If the exchange were financial, like cash for questions, it would be both corrupt and illegal. An elected politician cannot use the office for financial gain at the expense of his core responsibility. Instead, the politician offers their service without a guarantee of the outcome. They may have to hedge their commitment against other issues, which is why they cannot guarantee an outcome. They may have to do as their party requires or what the larger public interest requires. If the politician only served their benefactor and not their constituency, then they would be corrupt.

When the benefactors is in charge, the relationship is corrupt.

Institutions often rely on benefactors. The relationship can be healthy or it can be corrupt. The more the benefactor dominates the relationship, the less healthy the institution. The institution is not following its purpose, it is following the benefactor’s purpose. One writer who has explored this problem is Denis Thompson. He argues that when the procedures and purposes needed the institution to fulfil its purpose no longer work properly, it is corrupt.[2]

What does this have to do with Rupert Murdoch? Everything.

Rupert Murdoch has had an enduring relationship with UK Prime Minister. The relationship started with Margaret Thatcher. She betrayed her duty to the public, and to her office, when she met with Rupert Murdoch in 1981. In exchange for looking favourably on his plan to break the print unions and expand his control of UK media, she received his media support. She made this exchange so she could stay in office.[3] She needed a political bodyguard. She needed an outsider, as anyone within the UK would allow rivals to emerge.[4] She agreed to benefit Rupert Murdoch in return for good press coverage. With the good press could support her policies and influence voters. She could make sure her message was supported and those opposed were muted or savaged by Murdoch’s press. Despite her claims to defend liberty, she acted tyrannically through her relationship with Murdoch. As she said in 1996, perhaps not reflecting on her use of a media bodyguard:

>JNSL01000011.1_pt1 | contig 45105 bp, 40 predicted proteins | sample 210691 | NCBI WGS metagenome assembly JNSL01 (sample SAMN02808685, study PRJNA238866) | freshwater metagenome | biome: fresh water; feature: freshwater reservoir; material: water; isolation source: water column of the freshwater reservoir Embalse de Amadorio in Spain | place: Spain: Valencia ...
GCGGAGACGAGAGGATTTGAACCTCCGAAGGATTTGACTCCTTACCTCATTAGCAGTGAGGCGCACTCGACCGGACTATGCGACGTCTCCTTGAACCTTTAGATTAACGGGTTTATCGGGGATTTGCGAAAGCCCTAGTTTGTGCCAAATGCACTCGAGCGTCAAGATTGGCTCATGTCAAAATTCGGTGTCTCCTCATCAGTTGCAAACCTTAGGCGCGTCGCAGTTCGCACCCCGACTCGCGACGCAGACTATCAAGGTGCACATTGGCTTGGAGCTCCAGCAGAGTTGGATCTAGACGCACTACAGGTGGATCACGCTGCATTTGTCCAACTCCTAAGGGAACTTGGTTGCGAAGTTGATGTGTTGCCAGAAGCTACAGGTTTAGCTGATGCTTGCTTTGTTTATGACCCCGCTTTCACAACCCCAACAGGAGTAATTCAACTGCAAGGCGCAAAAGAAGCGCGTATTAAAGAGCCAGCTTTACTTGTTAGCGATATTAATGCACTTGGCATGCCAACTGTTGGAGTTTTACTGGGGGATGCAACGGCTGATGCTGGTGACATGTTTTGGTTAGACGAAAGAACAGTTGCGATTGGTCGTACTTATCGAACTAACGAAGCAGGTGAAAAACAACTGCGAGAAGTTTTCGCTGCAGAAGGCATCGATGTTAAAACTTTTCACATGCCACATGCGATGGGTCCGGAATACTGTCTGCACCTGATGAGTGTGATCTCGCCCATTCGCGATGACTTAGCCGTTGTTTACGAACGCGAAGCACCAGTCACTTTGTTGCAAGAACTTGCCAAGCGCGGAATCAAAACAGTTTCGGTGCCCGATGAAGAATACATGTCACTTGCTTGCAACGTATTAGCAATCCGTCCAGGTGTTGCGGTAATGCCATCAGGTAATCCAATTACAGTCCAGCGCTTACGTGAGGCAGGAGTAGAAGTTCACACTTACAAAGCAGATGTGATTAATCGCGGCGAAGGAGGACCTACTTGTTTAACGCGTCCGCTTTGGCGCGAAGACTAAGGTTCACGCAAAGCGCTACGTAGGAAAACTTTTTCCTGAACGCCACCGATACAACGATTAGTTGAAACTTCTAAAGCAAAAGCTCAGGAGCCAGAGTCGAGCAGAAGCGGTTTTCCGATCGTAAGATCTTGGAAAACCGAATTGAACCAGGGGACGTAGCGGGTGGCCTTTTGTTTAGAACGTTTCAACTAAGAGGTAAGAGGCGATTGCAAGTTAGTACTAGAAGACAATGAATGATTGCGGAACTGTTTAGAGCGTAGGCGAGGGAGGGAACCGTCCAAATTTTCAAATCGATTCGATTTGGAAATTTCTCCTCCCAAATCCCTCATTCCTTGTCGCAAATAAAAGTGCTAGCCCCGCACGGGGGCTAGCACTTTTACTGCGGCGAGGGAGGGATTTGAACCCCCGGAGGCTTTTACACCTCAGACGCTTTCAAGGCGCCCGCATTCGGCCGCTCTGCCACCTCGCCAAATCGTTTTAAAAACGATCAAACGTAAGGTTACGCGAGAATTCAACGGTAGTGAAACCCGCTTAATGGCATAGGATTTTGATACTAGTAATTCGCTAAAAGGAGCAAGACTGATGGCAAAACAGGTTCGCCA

“It has been the guiding sentiment of tyrants in every age who believe that if you can control what people read and thereby what they think then you can control them.”[5]

With Murdoch as her media bodyguard, she was able to punish her political opponents. In her decision to favour Murdoch, she put her interests first. She put her interests before the common good.[6] She behaved, as she believed. There is no such thing as society, or a common good, as there are only individuals and individual goods.[7] Her corrupt behaviour made Murdoch into the PM’s bodyguard. No PM could, or can, succeed without his help or with his hindrance.